Radiotherapy is one of the most important anti-cancer treatments and is used to treat around half of all patients in Europe. In radiotherapy, beams of ionising radiation are used to target and kill cancerous cells with a high radiation dose. The more precise this can be done, the higher the survival rates.

Magnetic resonance guided radiotherapy (MRgRT) combines real-time MR images with radiotherapy, providing more detailed images and anatomical information of a patient during treatment than conventional techniques. The simultaneous use of MR images and radiation treatment allows for more precise dose delivery and continuous optimisation of the dose distribution. Even organ or tumour motion, caused by internal movements of the patient (e.g. breathing, swallowing), during treatment can potentially be corrected for, increasing the accuracy of the targeting. This new technique also reduces the side-effects of the treatment, such as destroying healthy tissue and organs, and avoids additional exposure to harmful radiation from diagnostic imaging modalities (e.g. CT) currently in use.

However, both the detectors used for dosimetry and the dose distributions are highly influenced by the magnetic field of the MR (+/- 10%). Traceability for radiation dosimetry and adequate knowledge of detector characteristics are currently lacking, but are needed to allow medical physicists to calibrate the radiation field and to characterise the radiation fields for treatment planning with a known accuracy. Furthermore, methods are needed to assess the accuracy of the Monte Carlo based algorithms for the calculation of detector response and dose distributions in the presence of magnetic fields. In addition, the complexity of treatment devices and treatment workflows continues to increase. Medical physicists need quality assurance procedures to guarantee that the dose distribution is delivered to the patient as intended in treatment planning.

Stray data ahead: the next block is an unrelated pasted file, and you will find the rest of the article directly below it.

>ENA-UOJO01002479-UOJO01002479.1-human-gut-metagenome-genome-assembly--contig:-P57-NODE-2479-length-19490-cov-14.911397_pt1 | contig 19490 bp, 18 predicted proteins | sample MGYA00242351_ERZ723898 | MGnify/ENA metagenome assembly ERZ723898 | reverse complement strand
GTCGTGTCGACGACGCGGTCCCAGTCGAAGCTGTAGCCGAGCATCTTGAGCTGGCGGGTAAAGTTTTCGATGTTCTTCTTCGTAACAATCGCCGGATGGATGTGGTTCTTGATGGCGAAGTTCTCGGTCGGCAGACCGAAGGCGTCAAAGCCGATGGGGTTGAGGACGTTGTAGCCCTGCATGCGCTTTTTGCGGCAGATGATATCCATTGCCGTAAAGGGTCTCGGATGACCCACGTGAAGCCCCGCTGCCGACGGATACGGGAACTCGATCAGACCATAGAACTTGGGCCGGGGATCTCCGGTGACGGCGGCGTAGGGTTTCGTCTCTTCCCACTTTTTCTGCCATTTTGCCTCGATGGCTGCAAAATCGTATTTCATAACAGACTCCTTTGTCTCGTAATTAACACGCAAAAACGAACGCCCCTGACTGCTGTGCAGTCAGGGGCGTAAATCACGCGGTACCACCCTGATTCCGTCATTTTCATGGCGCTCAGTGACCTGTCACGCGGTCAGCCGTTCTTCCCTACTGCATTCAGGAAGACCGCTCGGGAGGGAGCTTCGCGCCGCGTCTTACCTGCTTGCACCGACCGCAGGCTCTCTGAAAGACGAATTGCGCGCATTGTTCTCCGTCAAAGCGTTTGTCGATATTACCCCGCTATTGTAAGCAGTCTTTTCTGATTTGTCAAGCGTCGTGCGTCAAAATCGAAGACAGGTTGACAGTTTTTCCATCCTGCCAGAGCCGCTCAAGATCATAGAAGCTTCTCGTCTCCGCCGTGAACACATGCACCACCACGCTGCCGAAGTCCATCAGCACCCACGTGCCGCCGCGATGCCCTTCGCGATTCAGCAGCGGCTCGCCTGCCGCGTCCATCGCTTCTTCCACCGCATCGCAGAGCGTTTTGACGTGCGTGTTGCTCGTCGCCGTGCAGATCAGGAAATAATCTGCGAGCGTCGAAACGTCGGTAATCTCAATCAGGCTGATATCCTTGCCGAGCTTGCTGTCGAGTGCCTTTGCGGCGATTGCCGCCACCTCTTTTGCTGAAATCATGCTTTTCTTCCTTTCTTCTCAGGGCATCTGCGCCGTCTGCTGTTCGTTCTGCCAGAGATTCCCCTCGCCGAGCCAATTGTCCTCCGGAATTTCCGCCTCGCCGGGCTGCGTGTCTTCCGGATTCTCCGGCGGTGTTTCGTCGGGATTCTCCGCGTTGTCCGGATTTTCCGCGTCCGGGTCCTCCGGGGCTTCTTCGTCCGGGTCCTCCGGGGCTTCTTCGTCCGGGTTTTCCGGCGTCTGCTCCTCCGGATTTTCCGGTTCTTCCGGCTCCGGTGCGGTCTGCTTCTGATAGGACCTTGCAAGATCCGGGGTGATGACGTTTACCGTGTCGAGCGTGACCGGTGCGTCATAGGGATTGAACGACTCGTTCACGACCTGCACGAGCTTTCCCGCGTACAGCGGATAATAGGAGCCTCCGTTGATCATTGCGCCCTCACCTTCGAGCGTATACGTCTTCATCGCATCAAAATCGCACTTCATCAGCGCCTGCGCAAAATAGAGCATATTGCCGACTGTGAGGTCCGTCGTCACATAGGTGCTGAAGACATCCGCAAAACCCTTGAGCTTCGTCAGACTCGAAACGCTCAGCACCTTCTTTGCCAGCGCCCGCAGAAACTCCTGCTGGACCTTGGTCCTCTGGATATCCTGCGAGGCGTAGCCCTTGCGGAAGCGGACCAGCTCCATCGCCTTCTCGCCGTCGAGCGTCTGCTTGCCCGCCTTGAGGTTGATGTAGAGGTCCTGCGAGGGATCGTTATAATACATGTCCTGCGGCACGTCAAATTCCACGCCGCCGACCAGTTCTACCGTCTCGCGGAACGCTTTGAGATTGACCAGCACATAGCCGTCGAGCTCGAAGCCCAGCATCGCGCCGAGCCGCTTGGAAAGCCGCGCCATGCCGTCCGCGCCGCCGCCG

This Joint Research Project focuses on developing new standards and measurement methods for dosimetry and imaging for the safe clinical implementation and application of MRgRT and to support future innovations.

This project is funded by the EMPIR. The EMPIR initiative is co-funded by the European Union’s Horizon 2020 research and innovation programme and the EMPIR  participating states.
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